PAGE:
STORY / GAMEPLAY
The story starts at the beginning of the 12th century when the Song Dynasty of China was dangerously close to collapse, and the barbarians of the Jin Empire threatened to invade from the north and destroy the ruling family under emperor Hui Zhong. Zong's imperial minister, Gao Qiu quickly rose to power within the government and soon became the authority in Song. Gao sent to exile several men who despleased him, but now the best of the exiled heroes, the bandit kings, gathered together to oppose Gao Qiu and avenge themselves.
The game can cater for upto seven players (!) and each takes one turn every month. You must build up popularity and followers until you have sufficient power to challenge Gao Qui and kill him. During normal strategy, the game presents you with a map of China divided into 49 regions. Alongside this, is data collected units and regions. Using drop down menus you can control the territories under your command. You can send your followers to search for supplies, build war machines and make diplomatic pacts. Each action you take will effect your popularity and the number of followers under your control. If you throw a fest for the whole village the people will be singing your name in the streets but when you take taxes from them you had best lie low... When you engage another leader in battle the view shifts to a battlefield scene with the two opposing armies facing each other. During the battle scene, each unit of warriors can be maneuvered and positioned on the field and when they engaged enemy units you can control the strategies and tactics they employ (e.g. set fire to block the movement of the enemy). The game does not base its world on what you're doing: uprisings, natural disasters, and political upheavals occur independent of your actions! With astounding depth, Bandit Kings of Ancient China will challenge and delight you a lot.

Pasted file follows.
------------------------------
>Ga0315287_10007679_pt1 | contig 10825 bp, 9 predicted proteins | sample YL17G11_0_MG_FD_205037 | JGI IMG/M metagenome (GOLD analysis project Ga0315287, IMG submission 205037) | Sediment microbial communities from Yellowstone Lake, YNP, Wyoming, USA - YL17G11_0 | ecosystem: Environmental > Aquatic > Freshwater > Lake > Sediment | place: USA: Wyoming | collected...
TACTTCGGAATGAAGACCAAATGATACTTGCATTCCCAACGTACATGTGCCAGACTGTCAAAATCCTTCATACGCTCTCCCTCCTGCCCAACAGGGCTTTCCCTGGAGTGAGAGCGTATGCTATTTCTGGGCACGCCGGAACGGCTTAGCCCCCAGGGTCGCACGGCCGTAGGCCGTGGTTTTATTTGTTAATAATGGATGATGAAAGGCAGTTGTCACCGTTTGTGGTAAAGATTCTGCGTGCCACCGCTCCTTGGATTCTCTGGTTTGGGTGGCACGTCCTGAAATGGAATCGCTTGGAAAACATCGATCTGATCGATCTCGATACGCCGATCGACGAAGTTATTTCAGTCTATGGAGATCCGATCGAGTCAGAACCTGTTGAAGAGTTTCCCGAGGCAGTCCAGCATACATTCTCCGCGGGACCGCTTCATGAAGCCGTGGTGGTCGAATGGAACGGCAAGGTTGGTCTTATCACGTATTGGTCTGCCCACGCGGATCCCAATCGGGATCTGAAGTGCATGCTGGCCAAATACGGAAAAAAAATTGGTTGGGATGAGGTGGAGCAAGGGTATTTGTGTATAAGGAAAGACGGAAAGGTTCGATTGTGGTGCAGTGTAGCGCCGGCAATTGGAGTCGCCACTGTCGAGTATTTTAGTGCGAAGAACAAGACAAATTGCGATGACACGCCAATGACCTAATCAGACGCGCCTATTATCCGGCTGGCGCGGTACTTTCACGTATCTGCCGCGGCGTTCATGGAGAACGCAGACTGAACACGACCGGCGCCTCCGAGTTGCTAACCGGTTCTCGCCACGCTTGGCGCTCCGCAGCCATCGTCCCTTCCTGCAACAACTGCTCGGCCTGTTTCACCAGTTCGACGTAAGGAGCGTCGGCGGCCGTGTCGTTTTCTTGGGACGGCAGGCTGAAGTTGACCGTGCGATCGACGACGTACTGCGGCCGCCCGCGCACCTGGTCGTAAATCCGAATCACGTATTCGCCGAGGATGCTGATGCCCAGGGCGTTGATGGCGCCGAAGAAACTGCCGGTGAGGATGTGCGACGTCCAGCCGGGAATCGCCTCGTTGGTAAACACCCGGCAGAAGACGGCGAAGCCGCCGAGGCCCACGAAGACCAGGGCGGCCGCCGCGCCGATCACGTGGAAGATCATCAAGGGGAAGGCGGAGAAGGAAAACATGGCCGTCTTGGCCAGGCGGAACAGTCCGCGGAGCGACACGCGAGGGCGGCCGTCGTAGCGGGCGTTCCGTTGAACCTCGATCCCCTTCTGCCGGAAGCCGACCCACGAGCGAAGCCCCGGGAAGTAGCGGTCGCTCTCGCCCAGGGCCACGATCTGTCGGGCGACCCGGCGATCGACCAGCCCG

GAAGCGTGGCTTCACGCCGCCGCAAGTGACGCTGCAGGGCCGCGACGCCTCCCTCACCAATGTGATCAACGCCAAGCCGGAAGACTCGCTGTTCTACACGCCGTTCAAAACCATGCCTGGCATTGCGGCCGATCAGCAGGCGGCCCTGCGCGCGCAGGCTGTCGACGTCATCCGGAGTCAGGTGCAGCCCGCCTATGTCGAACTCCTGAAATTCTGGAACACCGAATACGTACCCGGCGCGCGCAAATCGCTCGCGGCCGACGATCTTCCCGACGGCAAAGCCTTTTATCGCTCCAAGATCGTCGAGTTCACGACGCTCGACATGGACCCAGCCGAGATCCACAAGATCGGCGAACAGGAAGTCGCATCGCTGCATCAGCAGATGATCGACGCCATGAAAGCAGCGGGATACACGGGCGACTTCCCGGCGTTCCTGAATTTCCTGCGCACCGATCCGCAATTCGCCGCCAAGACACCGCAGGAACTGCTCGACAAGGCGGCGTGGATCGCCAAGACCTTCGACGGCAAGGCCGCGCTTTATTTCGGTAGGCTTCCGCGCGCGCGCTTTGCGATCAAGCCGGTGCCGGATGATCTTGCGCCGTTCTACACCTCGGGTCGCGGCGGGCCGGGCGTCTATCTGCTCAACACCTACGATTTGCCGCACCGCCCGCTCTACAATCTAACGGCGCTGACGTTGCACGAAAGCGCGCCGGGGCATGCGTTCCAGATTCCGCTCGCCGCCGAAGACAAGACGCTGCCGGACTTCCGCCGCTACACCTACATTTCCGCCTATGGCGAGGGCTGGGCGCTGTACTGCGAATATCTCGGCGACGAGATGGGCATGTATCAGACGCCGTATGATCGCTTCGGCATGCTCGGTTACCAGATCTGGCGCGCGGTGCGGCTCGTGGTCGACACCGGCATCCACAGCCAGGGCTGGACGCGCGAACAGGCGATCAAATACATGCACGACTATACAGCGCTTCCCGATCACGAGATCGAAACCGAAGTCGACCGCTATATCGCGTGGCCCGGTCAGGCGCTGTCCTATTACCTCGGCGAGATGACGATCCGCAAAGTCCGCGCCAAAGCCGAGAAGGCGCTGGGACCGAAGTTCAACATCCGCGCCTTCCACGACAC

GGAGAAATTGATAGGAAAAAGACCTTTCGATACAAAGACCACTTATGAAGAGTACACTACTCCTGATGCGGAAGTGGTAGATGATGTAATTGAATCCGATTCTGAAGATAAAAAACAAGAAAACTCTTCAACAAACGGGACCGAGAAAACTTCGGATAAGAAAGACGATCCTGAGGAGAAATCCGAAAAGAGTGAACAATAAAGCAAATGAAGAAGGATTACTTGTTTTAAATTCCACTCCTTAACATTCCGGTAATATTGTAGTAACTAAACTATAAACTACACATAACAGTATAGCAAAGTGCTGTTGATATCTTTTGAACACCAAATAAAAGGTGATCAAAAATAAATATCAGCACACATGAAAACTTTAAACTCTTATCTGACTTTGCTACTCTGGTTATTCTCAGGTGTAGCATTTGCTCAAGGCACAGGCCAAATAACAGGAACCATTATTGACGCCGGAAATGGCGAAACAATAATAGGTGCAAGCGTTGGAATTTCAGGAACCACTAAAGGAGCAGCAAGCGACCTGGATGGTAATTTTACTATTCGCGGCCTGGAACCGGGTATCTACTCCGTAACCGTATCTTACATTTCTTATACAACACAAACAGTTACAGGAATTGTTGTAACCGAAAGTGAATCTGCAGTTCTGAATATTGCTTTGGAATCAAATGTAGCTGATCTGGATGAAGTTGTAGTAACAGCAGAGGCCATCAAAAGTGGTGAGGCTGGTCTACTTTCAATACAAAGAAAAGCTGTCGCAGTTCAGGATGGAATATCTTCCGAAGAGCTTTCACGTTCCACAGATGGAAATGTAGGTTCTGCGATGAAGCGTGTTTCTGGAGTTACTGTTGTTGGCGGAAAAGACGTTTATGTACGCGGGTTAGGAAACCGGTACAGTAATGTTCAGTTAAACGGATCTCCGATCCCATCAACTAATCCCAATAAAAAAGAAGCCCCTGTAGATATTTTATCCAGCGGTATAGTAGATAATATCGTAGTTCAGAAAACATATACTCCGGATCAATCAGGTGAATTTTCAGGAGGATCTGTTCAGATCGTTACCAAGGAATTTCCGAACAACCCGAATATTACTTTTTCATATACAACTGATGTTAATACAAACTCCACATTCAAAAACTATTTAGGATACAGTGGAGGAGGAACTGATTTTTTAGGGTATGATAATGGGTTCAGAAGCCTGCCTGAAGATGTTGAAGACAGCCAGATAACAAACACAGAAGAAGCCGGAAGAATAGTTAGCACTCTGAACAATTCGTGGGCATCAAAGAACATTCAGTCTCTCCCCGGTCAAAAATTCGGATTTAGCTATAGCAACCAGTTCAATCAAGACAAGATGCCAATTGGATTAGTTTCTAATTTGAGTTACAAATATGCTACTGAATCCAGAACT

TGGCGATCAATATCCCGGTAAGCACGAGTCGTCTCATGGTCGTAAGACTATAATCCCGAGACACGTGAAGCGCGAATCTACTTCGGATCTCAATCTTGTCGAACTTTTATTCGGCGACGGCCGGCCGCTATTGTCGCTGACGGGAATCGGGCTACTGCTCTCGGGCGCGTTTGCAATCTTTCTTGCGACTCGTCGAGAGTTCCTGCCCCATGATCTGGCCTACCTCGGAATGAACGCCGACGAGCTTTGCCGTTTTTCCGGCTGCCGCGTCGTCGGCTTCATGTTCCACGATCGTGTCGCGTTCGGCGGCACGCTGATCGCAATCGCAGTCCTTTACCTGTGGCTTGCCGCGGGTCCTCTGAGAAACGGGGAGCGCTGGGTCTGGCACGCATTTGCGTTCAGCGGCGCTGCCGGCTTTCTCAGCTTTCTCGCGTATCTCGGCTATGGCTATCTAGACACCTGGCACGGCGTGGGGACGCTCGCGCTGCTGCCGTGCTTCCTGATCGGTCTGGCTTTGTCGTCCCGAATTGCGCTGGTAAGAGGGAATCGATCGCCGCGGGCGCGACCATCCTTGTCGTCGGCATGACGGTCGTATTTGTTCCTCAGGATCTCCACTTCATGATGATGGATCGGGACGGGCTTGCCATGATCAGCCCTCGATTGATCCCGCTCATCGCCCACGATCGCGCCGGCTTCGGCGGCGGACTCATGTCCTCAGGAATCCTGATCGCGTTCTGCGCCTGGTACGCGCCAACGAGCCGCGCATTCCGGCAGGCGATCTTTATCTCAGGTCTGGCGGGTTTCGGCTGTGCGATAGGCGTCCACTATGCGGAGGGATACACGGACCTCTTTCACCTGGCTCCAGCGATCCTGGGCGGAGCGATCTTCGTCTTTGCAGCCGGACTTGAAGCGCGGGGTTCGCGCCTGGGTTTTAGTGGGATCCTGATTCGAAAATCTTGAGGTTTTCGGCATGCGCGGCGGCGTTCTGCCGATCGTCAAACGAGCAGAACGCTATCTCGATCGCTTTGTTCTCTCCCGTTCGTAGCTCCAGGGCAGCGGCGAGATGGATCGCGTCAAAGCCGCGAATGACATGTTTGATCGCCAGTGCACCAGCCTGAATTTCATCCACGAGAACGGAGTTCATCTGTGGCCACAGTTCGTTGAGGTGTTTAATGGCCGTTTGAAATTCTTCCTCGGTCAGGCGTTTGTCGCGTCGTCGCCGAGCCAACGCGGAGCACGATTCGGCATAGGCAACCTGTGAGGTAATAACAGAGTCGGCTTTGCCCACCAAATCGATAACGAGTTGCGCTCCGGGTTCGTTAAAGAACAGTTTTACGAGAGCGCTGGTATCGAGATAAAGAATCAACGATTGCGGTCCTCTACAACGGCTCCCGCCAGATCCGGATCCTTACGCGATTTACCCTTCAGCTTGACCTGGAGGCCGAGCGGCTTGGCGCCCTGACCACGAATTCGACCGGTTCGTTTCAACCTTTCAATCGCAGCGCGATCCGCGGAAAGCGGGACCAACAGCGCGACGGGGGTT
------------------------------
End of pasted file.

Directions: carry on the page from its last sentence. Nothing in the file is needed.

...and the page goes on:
GRAPHICS / SOUND
Well, Koei surely did a pretty good job in terms of graphics here, which are nicely animated and combined with a sophisticated, easy-to-use gaming system. The negative side of the Macintosh version is its sound, which actually does not have any sound at all! Totally soundless, in contrast to the Amiga version which offers some nice tunes and sampled sound effects during battles.